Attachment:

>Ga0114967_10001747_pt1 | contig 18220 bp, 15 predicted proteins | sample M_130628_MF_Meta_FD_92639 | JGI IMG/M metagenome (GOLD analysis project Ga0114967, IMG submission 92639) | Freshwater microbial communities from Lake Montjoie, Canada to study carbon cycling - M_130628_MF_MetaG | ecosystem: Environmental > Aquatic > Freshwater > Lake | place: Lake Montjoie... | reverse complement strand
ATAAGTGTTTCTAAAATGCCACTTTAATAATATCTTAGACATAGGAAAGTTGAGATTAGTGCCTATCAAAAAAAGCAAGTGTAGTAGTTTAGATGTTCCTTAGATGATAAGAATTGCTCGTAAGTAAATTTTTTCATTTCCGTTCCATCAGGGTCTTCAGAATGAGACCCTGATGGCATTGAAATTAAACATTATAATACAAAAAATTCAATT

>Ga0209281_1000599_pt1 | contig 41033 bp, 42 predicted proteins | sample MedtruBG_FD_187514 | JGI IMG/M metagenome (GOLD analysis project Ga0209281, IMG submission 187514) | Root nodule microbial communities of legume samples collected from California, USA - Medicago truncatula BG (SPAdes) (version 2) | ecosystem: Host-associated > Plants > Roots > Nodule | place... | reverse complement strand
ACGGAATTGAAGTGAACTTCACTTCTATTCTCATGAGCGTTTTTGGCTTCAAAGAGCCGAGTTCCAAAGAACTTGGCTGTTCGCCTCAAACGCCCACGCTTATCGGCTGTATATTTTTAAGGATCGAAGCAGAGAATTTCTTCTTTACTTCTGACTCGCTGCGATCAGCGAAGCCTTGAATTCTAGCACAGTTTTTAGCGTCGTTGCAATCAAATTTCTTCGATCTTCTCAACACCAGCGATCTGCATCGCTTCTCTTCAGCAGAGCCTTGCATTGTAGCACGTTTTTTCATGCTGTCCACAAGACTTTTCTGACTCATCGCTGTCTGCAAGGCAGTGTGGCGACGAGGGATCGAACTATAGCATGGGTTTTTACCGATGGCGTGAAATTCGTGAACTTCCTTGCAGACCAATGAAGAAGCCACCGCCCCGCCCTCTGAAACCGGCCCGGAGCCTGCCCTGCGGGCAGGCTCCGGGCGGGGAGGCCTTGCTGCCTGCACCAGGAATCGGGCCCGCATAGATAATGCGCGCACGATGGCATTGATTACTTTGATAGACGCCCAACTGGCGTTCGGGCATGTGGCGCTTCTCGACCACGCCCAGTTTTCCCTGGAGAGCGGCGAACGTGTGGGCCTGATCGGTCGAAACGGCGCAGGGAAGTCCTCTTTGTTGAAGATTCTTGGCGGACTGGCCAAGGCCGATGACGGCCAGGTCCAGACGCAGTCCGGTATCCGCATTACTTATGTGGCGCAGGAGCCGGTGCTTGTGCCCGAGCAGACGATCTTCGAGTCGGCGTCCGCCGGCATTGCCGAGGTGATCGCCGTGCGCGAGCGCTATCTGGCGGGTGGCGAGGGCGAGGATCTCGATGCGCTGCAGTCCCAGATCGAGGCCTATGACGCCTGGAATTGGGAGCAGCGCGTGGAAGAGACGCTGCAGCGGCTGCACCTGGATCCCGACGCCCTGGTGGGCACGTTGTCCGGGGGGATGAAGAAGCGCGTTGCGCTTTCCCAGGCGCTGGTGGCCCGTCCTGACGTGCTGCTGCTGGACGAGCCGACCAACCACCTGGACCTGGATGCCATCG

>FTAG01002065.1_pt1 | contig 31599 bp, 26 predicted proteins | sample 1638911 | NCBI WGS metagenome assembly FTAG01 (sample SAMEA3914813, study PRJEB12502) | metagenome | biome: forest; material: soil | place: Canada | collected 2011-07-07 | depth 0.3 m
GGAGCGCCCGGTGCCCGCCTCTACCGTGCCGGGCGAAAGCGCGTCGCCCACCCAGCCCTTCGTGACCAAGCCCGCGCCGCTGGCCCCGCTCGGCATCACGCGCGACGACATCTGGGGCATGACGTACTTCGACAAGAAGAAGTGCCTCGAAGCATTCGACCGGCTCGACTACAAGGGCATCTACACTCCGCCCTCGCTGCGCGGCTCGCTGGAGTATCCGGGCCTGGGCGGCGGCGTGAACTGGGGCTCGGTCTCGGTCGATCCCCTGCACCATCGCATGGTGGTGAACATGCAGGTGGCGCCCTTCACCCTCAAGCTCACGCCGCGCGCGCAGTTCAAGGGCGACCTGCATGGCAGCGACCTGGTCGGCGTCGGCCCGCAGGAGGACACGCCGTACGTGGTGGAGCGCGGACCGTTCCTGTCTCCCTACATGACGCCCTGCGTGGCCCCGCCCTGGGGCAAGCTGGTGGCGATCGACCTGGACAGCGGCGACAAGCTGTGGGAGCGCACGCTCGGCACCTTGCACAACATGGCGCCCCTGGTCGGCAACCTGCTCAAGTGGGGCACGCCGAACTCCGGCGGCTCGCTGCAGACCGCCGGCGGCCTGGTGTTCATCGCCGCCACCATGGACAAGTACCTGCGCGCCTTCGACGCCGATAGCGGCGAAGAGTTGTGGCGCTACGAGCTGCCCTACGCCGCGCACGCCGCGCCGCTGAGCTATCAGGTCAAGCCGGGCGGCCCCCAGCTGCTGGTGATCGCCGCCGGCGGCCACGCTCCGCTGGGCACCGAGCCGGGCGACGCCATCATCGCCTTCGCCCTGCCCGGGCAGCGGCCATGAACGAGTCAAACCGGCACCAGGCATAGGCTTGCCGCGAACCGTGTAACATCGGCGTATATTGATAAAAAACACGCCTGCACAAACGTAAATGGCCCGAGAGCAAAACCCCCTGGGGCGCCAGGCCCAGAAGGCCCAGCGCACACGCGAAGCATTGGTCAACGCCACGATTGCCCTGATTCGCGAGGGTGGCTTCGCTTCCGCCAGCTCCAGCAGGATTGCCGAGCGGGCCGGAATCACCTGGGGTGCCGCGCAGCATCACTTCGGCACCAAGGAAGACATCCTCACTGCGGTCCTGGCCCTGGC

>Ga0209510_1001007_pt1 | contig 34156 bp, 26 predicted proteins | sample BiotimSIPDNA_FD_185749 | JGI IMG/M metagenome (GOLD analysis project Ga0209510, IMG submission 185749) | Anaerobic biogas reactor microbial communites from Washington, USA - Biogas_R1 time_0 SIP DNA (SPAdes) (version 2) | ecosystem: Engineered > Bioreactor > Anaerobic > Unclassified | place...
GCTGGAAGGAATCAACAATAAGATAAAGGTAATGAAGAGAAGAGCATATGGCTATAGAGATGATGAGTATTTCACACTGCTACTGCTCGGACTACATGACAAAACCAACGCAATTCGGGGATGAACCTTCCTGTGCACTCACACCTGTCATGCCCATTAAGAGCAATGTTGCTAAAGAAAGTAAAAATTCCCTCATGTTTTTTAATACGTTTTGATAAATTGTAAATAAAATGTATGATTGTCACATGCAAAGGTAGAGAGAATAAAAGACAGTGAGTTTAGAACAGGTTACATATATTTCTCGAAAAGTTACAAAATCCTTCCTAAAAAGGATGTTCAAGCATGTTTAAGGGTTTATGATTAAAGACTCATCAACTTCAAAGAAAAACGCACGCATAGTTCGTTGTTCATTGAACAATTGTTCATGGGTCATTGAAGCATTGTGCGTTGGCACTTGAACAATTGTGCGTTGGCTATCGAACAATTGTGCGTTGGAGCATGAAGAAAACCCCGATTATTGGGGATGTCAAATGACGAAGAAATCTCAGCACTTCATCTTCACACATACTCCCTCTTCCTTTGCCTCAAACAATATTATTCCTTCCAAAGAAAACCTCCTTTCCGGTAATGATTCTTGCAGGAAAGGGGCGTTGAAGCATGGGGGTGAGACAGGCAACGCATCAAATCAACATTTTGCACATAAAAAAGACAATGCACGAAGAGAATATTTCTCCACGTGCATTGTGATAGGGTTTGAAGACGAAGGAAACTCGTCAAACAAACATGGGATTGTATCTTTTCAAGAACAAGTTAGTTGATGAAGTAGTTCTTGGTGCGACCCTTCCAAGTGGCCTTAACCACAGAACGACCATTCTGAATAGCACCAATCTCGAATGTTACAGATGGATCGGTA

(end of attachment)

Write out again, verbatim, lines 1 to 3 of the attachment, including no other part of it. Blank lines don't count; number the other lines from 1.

>Ga0114967_10001747_pt1 | contig 18220 bp, 15 predicted proteins | sample M_130628_MF_Meta_FD_92639 | JGI IMG/M metagenome (GOLD analysis project Ga0114967, IMG submission 92639) | Freshwater microbial communities from Lake Montjoie, Canada to study carbon cycling - M_130628_MF_MetaG | ecosystem: Environmental > Aquatic > Freshwater > Lake | place: Lake Montjoie... | reverse complement strand
ATAAGTGTTTCTAAAATGCCACTTTAATAATATCTTAGACATAGGAAAGTTGAGATTAGTGCCTATCAAAAAAAGCAAGTGTAGTAGTTTAGATGTTCCTTAGATGATAAGAATTGCTCGTAAGTAAATTTTTTCATTTCCGTTCCATCAGGGTCTTCAGAATGAGACCCTGATGGCATTGAAATTAAACATTATAATACAAAAAATTCAATT

>Ga0209281_1000599_pt1 | contig 41033 bp, 42 predicted proteins | sample MedtruBG_FD_187514 | JGI IMG/M metagenome (GOLD analysis project Ga0209281, IMG submission 187514) | Root nodule microbial communities of legume samples collected from California, USA - Medicago truncatula BG (SPAdes) (version 2) | ecosystem: Host-associated > Plants > Roots > Nodule | place... | reverse complement strand